A human resources department isn't just a team of experts who know how to manage people: it's a team of experts who know how to manage the people in their particular company. Although every successful HR team is unique, most HR folks use similar tried-and-true strategies for keeping things running smoothly. For example, many check in with employees regularly to discuss their goals and offer them development opportunities. Some gauge employee sentiment by observing behavior in the office, and some take managers out for coffee to discuss leadership or succession questions. Whatever strategies they employ, the HR activities that most successfully address problems share one common feature: interfacing with people.
All the knowledge, experience, and skill in the world won’t make someone a great leader unless people are confident that they know what they’re doing and that they can achieve results. For that faith and trust to exist, that person must have credibility, “the quality or power of inspiring belief.” Credibility isn’t an inherent quality but one that must be actively developed and regularly sustained. It’s difficult to earn and easy to lose. And as part of the foundation of effective communication, it’s one of the most valuable items in any leader’s box of management tools.
Everyone has to deal with various ups and downs in their work relationships. Sometimes the coworkers are great and the bosses are nightmares - or the other way around. When employees and managers work well together, though, those relationships can yield plenty of benefits for everyone involved (including the organization in general). For that reason, companies should prioritize building and nurturing healthy employee-manager relationships, starting with these three strategies.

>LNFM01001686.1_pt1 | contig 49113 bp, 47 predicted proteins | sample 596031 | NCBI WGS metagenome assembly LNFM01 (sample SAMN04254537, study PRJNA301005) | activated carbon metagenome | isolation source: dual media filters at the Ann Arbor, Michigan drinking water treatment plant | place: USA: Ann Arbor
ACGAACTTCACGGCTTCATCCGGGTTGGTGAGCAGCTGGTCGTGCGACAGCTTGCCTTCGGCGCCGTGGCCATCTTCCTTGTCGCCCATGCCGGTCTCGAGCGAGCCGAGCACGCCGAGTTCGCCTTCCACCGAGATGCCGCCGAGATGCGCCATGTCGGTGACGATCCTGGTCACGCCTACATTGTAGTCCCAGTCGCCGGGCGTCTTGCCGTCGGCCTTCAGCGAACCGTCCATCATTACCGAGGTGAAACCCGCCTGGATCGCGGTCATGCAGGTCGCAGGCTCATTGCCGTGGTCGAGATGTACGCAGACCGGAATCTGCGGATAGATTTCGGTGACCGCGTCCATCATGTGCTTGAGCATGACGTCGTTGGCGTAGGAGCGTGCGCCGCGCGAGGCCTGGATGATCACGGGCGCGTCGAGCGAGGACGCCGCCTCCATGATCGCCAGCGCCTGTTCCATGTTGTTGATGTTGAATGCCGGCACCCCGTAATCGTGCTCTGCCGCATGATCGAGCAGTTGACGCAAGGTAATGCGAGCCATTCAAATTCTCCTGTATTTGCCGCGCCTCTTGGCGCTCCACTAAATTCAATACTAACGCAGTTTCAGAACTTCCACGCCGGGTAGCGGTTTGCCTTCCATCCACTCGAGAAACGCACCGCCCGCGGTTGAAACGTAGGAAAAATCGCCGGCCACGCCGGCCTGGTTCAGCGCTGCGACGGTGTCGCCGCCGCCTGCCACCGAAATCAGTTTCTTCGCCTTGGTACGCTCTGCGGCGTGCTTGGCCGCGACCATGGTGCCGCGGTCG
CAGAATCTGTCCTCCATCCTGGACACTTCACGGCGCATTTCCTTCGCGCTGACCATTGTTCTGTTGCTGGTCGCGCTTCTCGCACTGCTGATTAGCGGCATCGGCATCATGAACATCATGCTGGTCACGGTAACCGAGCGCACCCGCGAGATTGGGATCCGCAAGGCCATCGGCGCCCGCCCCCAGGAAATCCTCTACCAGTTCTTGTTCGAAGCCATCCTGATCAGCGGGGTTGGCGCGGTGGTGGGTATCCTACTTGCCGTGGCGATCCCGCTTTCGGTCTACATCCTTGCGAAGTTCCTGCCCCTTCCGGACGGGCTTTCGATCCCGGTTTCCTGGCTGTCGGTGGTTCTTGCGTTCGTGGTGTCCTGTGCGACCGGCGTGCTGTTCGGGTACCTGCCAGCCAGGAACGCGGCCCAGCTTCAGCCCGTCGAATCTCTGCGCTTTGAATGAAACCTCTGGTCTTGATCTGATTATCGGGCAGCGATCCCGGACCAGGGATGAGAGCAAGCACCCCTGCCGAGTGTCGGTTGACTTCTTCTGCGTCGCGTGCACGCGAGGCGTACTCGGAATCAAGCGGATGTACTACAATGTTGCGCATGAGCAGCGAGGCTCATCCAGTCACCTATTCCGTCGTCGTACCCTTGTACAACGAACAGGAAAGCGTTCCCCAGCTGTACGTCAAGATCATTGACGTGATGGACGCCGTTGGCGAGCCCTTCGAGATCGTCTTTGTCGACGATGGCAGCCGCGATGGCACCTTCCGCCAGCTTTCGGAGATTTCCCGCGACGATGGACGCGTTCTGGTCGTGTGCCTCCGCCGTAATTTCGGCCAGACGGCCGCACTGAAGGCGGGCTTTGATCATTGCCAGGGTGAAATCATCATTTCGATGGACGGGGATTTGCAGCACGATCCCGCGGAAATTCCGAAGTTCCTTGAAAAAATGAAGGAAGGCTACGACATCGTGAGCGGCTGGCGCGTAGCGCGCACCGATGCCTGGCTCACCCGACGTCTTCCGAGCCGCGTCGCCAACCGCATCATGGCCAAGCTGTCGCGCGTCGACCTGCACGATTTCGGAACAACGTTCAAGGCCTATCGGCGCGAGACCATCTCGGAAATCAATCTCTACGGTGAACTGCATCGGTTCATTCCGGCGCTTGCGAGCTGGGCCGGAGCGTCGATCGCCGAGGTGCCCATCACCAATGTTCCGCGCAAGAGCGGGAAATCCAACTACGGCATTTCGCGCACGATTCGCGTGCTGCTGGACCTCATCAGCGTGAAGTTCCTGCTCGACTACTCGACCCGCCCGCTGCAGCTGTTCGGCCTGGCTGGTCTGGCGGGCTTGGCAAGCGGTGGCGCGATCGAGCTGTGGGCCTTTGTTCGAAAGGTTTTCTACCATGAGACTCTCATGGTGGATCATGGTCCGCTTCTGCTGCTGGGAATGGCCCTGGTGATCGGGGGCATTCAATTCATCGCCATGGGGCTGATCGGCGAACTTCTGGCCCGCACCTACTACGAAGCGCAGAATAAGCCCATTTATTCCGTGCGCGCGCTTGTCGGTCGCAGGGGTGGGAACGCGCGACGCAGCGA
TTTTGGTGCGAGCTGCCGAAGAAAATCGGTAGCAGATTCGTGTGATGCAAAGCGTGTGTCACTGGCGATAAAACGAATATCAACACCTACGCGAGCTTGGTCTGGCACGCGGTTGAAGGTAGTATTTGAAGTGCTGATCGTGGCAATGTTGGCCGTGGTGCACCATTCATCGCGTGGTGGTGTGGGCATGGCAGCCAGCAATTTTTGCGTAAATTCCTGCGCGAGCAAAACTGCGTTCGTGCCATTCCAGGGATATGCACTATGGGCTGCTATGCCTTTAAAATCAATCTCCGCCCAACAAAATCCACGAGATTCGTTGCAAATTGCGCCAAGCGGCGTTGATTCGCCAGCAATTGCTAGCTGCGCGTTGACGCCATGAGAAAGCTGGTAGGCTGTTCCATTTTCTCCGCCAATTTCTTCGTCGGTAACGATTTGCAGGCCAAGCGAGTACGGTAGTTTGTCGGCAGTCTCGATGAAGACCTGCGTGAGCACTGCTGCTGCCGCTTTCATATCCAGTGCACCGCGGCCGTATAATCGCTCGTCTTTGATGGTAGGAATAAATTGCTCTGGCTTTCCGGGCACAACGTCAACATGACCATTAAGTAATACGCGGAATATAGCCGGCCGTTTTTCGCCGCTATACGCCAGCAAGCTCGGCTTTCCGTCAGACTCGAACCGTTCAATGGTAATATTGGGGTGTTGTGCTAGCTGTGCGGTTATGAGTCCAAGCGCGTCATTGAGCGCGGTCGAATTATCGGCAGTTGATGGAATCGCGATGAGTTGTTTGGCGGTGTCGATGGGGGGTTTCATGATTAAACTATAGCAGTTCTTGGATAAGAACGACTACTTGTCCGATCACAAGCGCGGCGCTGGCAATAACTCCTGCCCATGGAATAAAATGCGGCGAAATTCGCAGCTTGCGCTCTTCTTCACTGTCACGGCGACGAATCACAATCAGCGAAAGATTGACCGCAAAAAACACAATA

As COVID-19 sweeps across the globe, it's accompanied by widespread anxiety about an uncertain future. The economy, public health, schools and education, society in general - everything is evolving moment by moment, and no one knows where things will end up. Many employees are working from home (or least trying to work while their children are racing around the house, thanks to school and daycare closures), and in such uncertain times they need a new kind of leadership: leaders who inspire, motivate, and possess the qualities needed to guide employees during this unprecedented time.
Life is full of situations in which two people have very different perspectives on the same thing. Many of these disagreements center on fairly trivial topics (e.g., which animals make the best pets, what the greatest movie ever made is), but sometimes they are about subjects with much larger implications. Organizational change is one such topic - and a potentially controversial and polarizing one, too, because often when it comes up some people are simply unable or unwilling to visualize the new possibility. In those cases their resistance can influence whether a proposal moves forward successfully.